Melanoma differentiation associated gene-7(mda-7) encodes IL-24, a cytokine that can selectively trigger apoptosis in transformed cells. Recombinant mda-7 adenovirus (Ad.mda-7) effectively kills glioma cells, offering a novel gene therapy strategy to address deadly brain tumors. In this study, we defined the proximal mechanisms by which Ad-mda-7 kills glioma cells. Key factors implicated included activation of the endoplasmic reticulum stress kinase protein kinase R–like endoplasmic reticulum kinase (PERK), Ca++ elevation, ceramide generation and reactive oxygen species (ROS) production. PERK inhibition blocked ceramide or dihydroceramide generation, which were critical for Ca++ induction and subsequent ROS formation. Activation of autophagy and cell death relied upon ROS formation, the inhibition of which ablated Ad.mda-7–killing activity. In contrast, inhibiting TRX induced by Ad.MDA-7 enhanced tumor cytotoxicity and improved animal survival in an orthotopic tumor model. Our findings indicate that mda-7/IL-24 induces an endoplasmic reticulum stress response that triggers production of ceramide, Ca2+, and ROS, which in turn promote glioma cell autophagy and cell death.
PMCID: PMC2890071  PMID: 20103619
9.  Targeting ER Stress and Akt with OSU-03012 and Gefitinib or Erlotinib to Overcome Resistance to EGFR Inhibitors*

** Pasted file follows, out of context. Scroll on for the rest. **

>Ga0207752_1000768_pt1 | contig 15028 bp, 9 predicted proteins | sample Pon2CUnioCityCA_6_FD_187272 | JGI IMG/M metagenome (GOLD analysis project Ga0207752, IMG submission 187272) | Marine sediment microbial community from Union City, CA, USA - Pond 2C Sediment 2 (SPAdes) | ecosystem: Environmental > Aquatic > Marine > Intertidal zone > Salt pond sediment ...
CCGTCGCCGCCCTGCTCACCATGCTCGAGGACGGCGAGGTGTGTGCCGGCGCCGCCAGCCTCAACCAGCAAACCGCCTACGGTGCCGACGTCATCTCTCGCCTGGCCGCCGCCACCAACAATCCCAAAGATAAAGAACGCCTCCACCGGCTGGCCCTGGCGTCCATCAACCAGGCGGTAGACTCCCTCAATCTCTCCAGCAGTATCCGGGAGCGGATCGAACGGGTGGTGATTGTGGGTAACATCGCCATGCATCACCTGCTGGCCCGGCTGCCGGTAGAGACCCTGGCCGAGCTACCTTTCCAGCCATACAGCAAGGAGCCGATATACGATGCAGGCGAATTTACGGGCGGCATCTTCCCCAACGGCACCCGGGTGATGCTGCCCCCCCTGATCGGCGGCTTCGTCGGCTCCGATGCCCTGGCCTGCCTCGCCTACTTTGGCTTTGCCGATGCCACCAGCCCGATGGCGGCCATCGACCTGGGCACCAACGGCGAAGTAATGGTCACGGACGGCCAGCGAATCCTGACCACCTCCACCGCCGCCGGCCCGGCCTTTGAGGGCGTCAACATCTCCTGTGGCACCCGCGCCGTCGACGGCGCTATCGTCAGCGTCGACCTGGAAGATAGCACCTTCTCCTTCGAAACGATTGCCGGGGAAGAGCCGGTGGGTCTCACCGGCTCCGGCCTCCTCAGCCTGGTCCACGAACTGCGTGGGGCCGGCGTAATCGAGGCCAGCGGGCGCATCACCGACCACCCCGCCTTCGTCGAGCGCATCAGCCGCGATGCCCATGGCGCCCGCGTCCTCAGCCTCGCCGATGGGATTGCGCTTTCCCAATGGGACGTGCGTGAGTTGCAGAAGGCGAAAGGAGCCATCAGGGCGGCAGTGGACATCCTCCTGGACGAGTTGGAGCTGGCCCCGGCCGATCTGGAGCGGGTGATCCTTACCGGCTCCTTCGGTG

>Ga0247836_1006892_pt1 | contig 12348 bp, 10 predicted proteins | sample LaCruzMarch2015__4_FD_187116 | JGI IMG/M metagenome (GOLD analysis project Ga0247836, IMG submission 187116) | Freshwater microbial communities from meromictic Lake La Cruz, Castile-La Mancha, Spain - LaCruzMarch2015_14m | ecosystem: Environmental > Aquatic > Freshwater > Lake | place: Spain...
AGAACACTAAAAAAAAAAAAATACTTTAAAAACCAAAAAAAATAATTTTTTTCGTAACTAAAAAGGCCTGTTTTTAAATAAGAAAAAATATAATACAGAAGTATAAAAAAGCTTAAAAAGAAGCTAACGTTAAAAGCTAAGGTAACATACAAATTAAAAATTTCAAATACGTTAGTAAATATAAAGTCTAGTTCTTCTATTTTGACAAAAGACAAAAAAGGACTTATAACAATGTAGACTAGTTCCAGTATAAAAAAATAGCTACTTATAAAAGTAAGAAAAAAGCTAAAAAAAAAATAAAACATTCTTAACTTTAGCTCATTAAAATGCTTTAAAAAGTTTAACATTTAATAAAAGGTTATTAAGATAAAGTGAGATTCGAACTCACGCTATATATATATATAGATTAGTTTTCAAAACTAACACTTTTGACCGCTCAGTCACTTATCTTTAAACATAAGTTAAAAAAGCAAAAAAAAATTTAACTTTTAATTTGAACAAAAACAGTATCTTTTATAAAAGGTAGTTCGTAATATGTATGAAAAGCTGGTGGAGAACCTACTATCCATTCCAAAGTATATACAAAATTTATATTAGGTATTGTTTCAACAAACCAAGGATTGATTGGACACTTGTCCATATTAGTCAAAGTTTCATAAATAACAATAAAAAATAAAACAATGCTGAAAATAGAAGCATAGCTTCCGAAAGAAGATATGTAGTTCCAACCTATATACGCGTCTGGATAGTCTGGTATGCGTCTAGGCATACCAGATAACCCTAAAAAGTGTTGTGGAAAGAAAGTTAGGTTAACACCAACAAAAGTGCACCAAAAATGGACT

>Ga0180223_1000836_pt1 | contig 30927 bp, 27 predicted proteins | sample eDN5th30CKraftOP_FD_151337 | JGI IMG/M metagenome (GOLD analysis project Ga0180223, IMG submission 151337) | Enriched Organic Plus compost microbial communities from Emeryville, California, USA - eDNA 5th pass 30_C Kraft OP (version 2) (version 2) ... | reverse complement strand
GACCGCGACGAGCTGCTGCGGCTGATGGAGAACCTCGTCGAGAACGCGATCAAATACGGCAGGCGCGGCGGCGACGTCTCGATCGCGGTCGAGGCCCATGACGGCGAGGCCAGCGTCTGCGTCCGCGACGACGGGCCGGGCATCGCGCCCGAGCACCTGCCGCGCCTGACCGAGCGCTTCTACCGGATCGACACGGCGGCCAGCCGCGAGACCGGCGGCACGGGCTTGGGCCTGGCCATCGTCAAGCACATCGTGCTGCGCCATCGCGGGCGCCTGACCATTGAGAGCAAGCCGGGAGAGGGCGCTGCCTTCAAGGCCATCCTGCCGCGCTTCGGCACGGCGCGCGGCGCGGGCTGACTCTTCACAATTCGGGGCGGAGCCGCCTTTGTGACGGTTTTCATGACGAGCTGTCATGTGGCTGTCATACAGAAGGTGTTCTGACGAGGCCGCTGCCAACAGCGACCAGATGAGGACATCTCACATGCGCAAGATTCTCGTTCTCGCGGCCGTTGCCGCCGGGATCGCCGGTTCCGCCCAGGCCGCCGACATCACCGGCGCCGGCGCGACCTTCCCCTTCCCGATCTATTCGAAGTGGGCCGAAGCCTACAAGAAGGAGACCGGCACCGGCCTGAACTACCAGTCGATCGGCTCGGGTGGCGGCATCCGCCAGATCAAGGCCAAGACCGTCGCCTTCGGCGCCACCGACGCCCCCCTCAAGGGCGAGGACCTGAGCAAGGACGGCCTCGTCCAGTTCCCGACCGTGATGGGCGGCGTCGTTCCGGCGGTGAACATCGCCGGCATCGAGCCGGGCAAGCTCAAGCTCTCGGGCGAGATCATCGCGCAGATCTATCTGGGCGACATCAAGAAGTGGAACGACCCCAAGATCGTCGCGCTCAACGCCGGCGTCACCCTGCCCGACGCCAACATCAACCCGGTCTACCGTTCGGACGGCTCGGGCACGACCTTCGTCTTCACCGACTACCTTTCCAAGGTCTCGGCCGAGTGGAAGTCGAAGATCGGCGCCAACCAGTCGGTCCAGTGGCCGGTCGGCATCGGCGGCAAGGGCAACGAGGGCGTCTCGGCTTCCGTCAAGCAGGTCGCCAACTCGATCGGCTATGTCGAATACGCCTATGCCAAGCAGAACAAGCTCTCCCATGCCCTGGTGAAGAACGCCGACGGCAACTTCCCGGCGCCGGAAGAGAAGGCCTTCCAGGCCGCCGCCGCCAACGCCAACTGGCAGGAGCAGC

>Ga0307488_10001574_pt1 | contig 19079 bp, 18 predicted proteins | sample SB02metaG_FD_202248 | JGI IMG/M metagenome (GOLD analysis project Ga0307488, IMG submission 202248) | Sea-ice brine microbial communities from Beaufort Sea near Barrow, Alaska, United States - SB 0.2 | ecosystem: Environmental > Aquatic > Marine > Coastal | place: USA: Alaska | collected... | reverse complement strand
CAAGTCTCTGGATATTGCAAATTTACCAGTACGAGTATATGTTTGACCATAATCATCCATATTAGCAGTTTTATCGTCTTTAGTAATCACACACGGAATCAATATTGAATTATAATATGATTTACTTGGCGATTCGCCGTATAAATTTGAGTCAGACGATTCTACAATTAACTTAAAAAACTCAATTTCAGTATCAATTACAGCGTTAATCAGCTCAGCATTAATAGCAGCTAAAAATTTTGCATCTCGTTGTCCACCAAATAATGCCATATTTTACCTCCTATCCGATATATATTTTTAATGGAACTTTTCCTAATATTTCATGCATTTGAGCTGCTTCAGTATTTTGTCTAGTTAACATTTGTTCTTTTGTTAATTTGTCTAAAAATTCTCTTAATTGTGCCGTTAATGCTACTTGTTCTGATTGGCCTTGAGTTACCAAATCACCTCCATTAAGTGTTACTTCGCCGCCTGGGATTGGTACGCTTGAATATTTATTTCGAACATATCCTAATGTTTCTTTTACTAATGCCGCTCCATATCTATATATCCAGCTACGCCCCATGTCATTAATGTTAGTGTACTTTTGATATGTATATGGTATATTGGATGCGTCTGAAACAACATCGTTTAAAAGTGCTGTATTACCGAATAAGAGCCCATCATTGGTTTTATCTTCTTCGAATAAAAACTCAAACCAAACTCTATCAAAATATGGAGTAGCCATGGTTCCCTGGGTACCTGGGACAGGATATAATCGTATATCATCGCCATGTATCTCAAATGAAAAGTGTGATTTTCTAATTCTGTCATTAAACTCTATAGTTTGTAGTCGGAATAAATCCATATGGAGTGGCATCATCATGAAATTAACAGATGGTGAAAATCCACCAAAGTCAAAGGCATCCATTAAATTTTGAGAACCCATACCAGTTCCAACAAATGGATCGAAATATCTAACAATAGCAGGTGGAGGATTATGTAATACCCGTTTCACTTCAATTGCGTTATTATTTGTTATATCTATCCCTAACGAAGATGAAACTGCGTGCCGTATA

Cancer research  2008;68(8):2820-2830.
Pre-existing and acquired resistance to epidermal growth factor receptor (EGFR) inhibitors limit their clinical usefulness in patients with advanced non-small cell lung cancer (NSCLC). This study characterizes the efficacy and mechanisms of the combination of gefitinib or erlotinib with OSU-03012, a celecoxib-derived antitumor agent, to overcome EGFR inhibitor-resistance in three NSCLC cell lines, H1155, H23, and A549. The OSU-03012/EGFR inhibitor combination induced pronounced apoptosis in H1155 and H23 cells, but not in A549 cells, suggesting a correlation between drug sensitivity and basal phospho-Akt levels independently of EGFR expression status. Evidence indicates that this combination facilitates apoptosis through both Akt signaling inhibition and upregulation of ER stress-induced, GADD153-mediated pathways. For example, ectopic expression of constitutively active Akt significantly attenuated the inhibitory effect on cell survival, and siRNA-mediated knockdown of GADD153 protected cells from undergoing apoptosis in response to drug co-treatments. Furthermore, the OSU-03012/EGFR inhibitor combination induced GADD153-mediated upregulation of death receptor 5 expression and subsequent activation of the extrinsic apoptosis pathway. It is noteworthy that the ER stress response induced by this combination was atypical in that the cytoprotective pathway was not engaged. In addition, in vivo suppression of tumor growth and modulation of intratumoral biomarkers were observed in a H1155 tumor xenograft model in nude mice. These data suggest that the concomitant modulation of Akt and ER stress pathways with the OSU-03012/EGFR inhibitor combination represents a unique approach to overcoming EGFR inhibitor resistance in NCSLC and perhaps other types of cancer with elevated basal Akt activities.
PMCID: PMC3904349  PMID: 18413750
Non-small cell lung cancer; ER stress; Akt; OSU-03012; EGFR inhibitors